Vilma Fuentes  16:20  

Malia Rose  16:50  
And like she just mentioned before, like some things that we've done, like I worked really hard, I got promoted very quickly. It's taken away, because we were saying that, oh, you had to do certain things, we sexual things, you know, to get that position. Is that a taking me and saying, you know you'd heart You worked hard for that position, you deserve that position. So that's definitely in the takes too.

Vilma Fuentes  17:06 
Malia were you deployed overseas? 

Malia Rose  17:10  
Yes. Where was deployed? I was in Kuwait in 2017.

Vilma Fuentes  17:14  
So and I'm just curious, like, Did you get out? Did you? Were you able to mingle with regular Kuwaitis? And if so, did you ever reflect on the status of women in your host country? And how that reflected what that said to us as Americans?

Malia Rose  17:33  
Yes, I did get out actually was in the city, I had to be covered because I do have tattoos on my arms. And so in the Muslim country, the woman has to be covered at all times. So going out, I was in jeans, I was in a blouse. And I was definitely at a place I could say everyone was staring at me, even though I was completely clothed at all times. And I think that was the first time I was like, Okay, this is a different society. This is not the same as what the US is.

Vilma Fuentes  18:05 
Do you think they were staring at you because you're black? Or because you're a woman?

Malia Rose  18:08  
I think they were staring at me because I was a woman in the way that I was dressed. And I think in their eyes, I wasn't considered dress properly. 

Vilma Fuentes  18:15  
Right. Got it.

I'm curious, David, or, Brian, if you have anything else you want to add on this topic, any other insights from the male perspective,

Brian Sullivan  18:25 
just with what the story, Angela was saying how the I don't want to say guilt, but the feeling you had of watching your fellow co workers, military personnel go to deploy overseas to do your job. And then you have to see them come back and be different. I know, a handful of team dues, it does have that guilt of not being able to go do their job. And I had that on my last one. I extended my contract to get into the deployment. And I happened to make a mistake in life and I didn't get to go on it. But all my teammates, didn't it, it eats up for me because that's I mean, that was my job. That's what I was. That was I was there to do so I can kind of have that feeling of that. I don't know. To me, it's guilt, of not being able to go do it. So I couldn't imagine like being not only having that but being another sex and having to experience that that had to be a tough.

Vilma Fuentes  19:23  
Yeah, David, 

David Durkee  19:24  
Um, I actually was thinking kind of Angela's situation. And and I imagine your your ratio was was very sparse as far as the number of women to the number of men. And as far as serving to have someone that has kind of been through what you've been through to kind of attach to and to learn from, and how difficult that would be in, when women are so sparse in the service, you know, to have kind of that mentor that's done it and given you good, that now can give you good advice and relevant advice. So

Angela Gregory  20:00
Yeah, Malia, I talked a little bit about this in a previous conversation, and I think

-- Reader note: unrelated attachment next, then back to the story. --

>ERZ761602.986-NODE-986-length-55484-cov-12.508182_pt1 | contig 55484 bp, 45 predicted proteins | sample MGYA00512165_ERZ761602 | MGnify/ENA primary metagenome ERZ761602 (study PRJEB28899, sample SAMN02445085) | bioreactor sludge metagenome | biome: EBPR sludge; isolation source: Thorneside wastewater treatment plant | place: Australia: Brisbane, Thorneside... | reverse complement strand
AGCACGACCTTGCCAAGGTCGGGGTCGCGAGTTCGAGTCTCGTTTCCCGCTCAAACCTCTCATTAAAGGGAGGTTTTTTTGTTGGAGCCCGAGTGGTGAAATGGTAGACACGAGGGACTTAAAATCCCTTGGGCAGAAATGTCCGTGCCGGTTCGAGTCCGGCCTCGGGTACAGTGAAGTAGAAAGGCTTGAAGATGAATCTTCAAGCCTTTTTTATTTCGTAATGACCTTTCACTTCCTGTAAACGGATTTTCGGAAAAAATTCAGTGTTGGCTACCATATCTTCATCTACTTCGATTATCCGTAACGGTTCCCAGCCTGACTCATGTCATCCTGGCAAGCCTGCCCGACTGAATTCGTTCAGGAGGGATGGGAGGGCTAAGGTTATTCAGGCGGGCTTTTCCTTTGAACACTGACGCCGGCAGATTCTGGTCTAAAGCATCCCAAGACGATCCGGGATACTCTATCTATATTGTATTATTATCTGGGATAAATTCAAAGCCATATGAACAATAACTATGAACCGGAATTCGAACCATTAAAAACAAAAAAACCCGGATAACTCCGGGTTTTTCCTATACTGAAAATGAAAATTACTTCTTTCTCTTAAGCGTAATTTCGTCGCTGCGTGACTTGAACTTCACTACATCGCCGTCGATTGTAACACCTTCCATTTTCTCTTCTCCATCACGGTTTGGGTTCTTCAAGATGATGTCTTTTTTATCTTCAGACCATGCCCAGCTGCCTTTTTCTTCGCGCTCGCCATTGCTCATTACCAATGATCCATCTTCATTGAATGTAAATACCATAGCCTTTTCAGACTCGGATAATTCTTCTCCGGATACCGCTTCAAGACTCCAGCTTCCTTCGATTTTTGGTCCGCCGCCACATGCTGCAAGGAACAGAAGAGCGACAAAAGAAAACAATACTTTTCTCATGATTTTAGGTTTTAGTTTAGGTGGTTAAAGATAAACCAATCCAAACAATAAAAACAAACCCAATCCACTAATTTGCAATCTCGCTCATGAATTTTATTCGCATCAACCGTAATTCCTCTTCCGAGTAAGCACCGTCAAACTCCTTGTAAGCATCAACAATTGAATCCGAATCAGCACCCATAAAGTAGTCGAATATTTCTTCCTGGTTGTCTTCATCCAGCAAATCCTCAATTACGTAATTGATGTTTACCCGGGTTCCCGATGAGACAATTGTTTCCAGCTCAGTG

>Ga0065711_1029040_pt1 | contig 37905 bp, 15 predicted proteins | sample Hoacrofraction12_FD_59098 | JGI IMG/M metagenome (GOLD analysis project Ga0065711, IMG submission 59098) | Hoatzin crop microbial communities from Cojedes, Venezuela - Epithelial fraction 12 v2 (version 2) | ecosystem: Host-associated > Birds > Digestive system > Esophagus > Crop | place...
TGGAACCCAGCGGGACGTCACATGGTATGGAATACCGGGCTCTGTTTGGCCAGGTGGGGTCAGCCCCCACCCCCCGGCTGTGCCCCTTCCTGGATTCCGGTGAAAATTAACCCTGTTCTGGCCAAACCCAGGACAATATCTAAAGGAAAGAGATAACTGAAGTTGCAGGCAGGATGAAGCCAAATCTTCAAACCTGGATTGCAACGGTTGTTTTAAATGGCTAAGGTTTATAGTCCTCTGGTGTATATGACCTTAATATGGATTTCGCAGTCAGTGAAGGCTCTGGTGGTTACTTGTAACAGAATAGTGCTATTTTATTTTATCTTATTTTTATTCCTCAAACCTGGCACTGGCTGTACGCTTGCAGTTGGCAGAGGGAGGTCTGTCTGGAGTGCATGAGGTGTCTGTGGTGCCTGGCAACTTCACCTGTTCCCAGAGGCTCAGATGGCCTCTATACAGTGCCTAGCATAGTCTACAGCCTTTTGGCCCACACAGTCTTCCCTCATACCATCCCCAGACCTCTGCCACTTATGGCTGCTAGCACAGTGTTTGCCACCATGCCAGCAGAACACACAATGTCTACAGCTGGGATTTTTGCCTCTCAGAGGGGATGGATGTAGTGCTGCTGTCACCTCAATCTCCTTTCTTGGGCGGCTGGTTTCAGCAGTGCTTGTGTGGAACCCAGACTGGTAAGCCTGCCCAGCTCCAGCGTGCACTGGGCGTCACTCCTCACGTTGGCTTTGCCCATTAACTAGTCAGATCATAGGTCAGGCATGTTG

it was sparse. There were not that many of them, but it also felt at times, and I think Malia can can speak to this as that they held you to a higher standard, like even women, seniors, that you had they held you to a higher standard. 

Malia Rose  20:24 
Yeah, I definitely agree that it's mixed emotions with that. I do think since they weren't, they grew up harder times than I did. They feel they have to be tougher on us. So we can have that toughness installed in us. I remember that incident, I was getting yelled at and I wanted to cry. It's really embarrassing. But one of the seniors like brought me into a room and she was like, Don't you ever allow a male,  see you cry again, don't give them that satisfaction.

Vilma Fuentes  21: 21
I'd be in trouble. 

Malia Rose  21:26  
You need to suck up your tears, you need to get back out there and don't let them see you, you know, fall. And so I did. And I've done that quite a few times where I'm upset, and I just want to go cry, but I can't, I can't do that I have soldiers, I have to continue moving.

Vilma Fuentes  21:05  
So those of us back in the US? Often, you know, heard in the media that you know, Americans are helping to educate and provide more freedom to women in Afghanistan, we're helping to liberate them. Did any of you ever reflect on how much progress we've made as women in America and certainly relative to what was happening in Afghanistan, like here, we are preaching to them about how they treat women. 

Angela Gregory  21:32  
I never, I never really compared the two. And I think maybe because I acknowledged the liberties that we do have a kind of acknowledge like how far we had come compared to the restrictions that they were under what they were facing. So I don't think I ever felt bad or felt sorry for myself in terms of the limitations are placed upon myself because I had far greater opportunities available to me than what they would have had.

Brian Sullivan  22:06  
So I mean, for me, I think it was a double edged sword, per se, because we wanted to advance women in our society. But we'd say, oh, it could be worse, you could be over in the Middle East. So it was kind of like, instead of advancing, we're just saying, well, maybe we shouldn't advanced, I mean, but you should you already have it good because look over here, they don't have it as good. Whereas we shouldn't be doing a comparison. It's not how you make your way to be the best. You don't compare yourself to others, you just do better yourself.